We took the field and the other team promptly put their first two batters on first and second, which was not surprising since these games were generally 32-31 affairs. That sort of predictable outcome notwithstanding, Ferrari was not pleased with the way the game had begun and trotted over from third to call for a conference on the pitcher’s mound.
After exhorting us to, “hold ‘em down,” he turned to me and said, “if the ball is hit to me, you know to cover second, right?”
“Sure,” I answered. I wanted to add, I am the second-baseman, ain’t I? But of course I didn’t say that. I had a more serious issue to contemplate: my analysis of how we should handle a hot shot to the third-baseman differently.
As the conference adjourned and we trotted back to our positions, I was wondering where our captain’s brains had wandered off to. Was he thinking double play? Double Plaaaay? I mean this is company picnic softball, we don’t know from double plays. We don’t even know from catching the damn thing and throwing it in the general direction of first base. Here we had the wonderful, force-at-any-base scenario staring us in the face, which meant that any of us infielders who somehow managed to field the ball cleanly – including, dare I say, third-baseman Ferrari – didn’t have to throw the ball anywhere. We’d merely to run to the nearest base and stomp on it. You got that, chief? This is the stuff of dreams for company-picnic infielders.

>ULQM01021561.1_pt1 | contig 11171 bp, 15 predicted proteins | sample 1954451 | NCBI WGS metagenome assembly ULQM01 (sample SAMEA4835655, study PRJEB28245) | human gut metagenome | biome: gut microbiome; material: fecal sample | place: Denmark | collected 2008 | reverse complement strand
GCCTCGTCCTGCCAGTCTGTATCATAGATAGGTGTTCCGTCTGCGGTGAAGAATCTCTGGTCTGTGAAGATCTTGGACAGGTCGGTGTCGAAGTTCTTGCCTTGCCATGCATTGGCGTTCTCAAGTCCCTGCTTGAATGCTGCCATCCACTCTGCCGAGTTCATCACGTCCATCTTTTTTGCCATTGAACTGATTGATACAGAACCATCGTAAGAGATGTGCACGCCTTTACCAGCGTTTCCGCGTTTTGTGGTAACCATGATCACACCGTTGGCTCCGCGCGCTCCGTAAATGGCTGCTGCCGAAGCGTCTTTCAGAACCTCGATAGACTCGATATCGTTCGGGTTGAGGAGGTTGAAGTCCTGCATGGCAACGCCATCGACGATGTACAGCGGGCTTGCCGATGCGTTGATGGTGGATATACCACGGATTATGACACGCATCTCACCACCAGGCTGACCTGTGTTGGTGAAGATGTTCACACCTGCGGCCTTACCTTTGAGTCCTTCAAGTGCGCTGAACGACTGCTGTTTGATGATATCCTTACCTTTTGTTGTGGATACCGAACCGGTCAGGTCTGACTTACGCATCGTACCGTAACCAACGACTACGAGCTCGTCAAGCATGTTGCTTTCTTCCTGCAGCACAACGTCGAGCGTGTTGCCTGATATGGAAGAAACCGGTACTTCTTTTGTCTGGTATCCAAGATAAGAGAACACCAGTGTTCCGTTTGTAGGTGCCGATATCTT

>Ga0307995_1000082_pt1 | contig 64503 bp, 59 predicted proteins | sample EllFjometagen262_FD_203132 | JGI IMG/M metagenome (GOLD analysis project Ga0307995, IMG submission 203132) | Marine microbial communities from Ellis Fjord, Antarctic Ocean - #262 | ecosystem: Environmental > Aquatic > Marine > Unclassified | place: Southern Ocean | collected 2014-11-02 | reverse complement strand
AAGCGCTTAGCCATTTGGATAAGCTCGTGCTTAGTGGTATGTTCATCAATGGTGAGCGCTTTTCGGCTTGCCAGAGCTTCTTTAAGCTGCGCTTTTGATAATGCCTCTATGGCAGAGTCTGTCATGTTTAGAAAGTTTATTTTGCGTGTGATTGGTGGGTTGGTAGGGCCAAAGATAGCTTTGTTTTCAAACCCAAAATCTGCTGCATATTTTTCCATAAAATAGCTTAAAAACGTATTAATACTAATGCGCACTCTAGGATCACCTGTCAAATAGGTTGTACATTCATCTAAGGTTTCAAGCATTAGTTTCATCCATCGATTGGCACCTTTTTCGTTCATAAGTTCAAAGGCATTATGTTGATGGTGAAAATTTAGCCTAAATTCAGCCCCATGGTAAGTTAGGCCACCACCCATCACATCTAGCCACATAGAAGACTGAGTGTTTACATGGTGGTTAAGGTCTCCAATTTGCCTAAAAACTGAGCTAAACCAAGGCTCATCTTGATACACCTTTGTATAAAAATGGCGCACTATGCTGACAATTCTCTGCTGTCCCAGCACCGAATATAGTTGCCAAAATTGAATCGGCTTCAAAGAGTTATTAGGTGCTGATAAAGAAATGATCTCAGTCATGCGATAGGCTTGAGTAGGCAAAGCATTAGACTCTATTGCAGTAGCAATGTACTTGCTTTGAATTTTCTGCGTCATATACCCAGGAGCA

Of course, as I might well have predicted, the next batter whistled a one-hopper right at Ferrari, who fielded it two steps from the bag. But does he take the two steps to the right and record the easy out of the lead runner? Nope. He has to demonstrate his rifle arm, remember? And that means he expects me, a displaced first-baseman, to perform as a real second-baseman.
Dutifully, I had begun to move toward second base, just in case he did do something predictably foolish. In an instant, the ball was winging my way, belt-high, just as I was reaching the bag. Miraculously, I handled the throw smoothly, stepped balletically on the bag and, in a continuation of the same fluid motion, made what could have passed for a gold medal figure skater’s perfect ten axel, while redirecting the ball toward first. The first-baseman received the relay with the batter a full three steps from the base for an easy completion of the double play.